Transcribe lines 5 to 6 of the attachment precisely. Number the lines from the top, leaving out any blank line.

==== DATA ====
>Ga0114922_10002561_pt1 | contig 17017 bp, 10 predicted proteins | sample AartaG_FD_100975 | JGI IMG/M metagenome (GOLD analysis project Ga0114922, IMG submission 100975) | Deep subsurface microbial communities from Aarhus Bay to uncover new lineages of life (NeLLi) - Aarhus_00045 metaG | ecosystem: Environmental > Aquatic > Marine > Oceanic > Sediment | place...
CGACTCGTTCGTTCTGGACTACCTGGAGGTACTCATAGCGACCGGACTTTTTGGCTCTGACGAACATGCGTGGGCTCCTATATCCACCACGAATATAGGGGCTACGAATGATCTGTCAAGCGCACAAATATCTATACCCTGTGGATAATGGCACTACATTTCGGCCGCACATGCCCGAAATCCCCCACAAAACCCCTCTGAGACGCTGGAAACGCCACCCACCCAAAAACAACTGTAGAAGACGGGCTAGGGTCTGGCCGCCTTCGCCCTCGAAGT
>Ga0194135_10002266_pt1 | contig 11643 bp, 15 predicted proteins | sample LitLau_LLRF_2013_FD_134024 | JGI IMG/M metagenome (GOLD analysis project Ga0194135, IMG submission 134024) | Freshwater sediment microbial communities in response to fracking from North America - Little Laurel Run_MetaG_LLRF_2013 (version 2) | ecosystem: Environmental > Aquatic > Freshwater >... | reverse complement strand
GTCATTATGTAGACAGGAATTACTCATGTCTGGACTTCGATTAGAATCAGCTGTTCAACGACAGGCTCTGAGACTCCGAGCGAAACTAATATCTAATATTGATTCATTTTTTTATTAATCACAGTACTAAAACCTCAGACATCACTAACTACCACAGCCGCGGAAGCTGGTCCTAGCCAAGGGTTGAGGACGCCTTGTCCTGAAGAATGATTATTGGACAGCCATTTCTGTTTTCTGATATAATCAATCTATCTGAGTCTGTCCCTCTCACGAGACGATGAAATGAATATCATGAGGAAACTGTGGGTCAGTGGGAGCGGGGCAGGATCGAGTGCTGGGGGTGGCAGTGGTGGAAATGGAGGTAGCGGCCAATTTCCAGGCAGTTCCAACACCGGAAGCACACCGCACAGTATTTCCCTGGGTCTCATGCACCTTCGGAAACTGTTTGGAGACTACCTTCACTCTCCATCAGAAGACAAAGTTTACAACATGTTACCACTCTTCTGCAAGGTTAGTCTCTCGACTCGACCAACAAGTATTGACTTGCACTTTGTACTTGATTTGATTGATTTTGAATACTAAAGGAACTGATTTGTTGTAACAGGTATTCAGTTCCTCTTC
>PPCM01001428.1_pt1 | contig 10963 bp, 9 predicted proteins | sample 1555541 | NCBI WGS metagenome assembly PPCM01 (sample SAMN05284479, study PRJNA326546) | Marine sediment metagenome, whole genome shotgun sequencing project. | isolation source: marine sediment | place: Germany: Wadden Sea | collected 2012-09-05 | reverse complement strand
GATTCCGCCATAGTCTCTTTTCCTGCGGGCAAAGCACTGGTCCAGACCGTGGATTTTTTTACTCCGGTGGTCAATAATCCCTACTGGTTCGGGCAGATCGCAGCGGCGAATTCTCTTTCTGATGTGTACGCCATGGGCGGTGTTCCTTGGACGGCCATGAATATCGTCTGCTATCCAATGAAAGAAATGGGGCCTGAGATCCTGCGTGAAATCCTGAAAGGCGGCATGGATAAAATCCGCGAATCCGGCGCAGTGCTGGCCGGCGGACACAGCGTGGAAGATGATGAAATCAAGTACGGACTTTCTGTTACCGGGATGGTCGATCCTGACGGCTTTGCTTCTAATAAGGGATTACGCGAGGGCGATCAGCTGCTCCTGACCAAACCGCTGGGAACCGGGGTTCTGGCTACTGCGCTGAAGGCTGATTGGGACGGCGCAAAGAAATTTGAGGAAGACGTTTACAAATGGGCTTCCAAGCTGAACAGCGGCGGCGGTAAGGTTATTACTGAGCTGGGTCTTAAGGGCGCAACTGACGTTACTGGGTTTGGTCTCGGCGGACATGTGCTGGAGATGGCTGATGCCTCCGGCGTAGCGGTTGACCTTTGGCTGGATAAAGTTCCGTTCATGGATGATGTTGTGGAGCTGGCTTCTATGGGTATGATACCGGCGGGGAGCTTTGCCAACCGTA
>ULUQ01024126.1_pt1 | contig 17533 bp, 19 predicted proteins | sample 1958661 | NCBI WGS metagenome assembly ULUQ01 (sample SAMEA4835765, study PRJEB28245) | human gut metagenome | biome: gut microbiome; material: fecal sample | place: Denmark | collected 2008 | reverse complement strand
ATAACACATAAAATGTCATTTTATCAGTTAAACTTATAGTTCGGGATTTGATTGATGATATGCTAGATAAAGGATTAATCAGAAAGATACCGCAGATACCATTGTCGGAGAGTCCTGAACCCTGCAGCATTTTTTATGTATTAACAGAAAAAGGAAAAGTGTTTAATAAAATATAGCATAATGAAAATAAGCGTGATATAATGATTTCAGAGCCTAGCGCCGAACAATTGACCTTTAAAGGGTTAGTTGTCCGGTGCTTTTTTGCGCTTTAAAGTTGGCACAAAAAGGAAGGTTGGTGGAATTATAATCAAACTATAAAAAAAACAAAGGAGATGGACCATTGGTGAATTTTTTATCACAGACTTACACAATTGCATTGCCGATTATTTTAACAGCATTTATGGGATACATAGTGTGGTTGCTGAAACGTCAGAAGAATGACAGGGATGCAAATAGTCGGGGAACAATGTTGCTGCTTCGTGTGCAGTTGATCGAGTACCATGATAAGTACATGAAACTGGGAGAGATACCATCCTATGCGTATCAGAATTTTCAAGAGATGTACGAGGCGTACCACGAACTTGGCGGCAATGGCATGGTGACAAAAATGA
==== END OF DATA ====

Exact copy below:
>PPCM01001428.1_pt1 | contig 10963 bp, 9 predicted proteins | sample 1555541 | NCBI WGS metagenome assembly PPCM01 (sample SAMN05284479, study PRJNA326546) | Marine sediment metagenome, whole genome shotgun sequencing project. | isolation source: marine sediment | place: Germany: Wadden Sea | collected 2012-09-05 | reverse complement strand
GATTCCGCCATAGTCTCTTTTCCTGCGGGCAAAGCACTGGTCCAGACCGTGGATTTTTTTACTCCGGTGGTCAATAATCCCTACTGGTTCGGGCAGATCGCAGCGGCGAATTCTCTTTCTGATGTGTACGCCATGGGCGGTGTTCCTTGGACGGCCATGAATATCGTCTGCTATCCAATGAAAGAAATGGGGCCTGAGATCCTGCGTGAAATCCTGAAAGGCGGCATGGATAAAATCCGCGAATCCGGCGCAGTGCTGGCCGGCGGACACAGCGTGGAAGATGATGAAATCAAGTACGGACTTTCTGTTACCGGGATGGTCGATCCTGACGGCTTTGCTTCTAATAAGGGATTACGCGAGGGCGATCAGCTGCTCCTGACCAAACCGCTGGGAACCGGGGTTCTGGCTACTGCGCTGAAGGCTGATTGGGACGGCGCAAAGAAATTTGAGGAAGACGTTTACAAATGGGCTTCCAAGCTGAACAGCGGCGGCGGTAAGGTTATTACTGAGCTGGGTCTTAAGGGCGCAACTGACGTTACTGGGTTTGGTCTCGGCGGACATGTGCTGGAGATGGCTGATGCCTCCGGCGTAGCGGTTGACCTTTGGCTGGATAAAGTTCCGTTCATGGATGATGTTGTGGAGCTGGCTTCTATGGGTATGATACCGGCGGGGAGCTTTGCCAACCGTA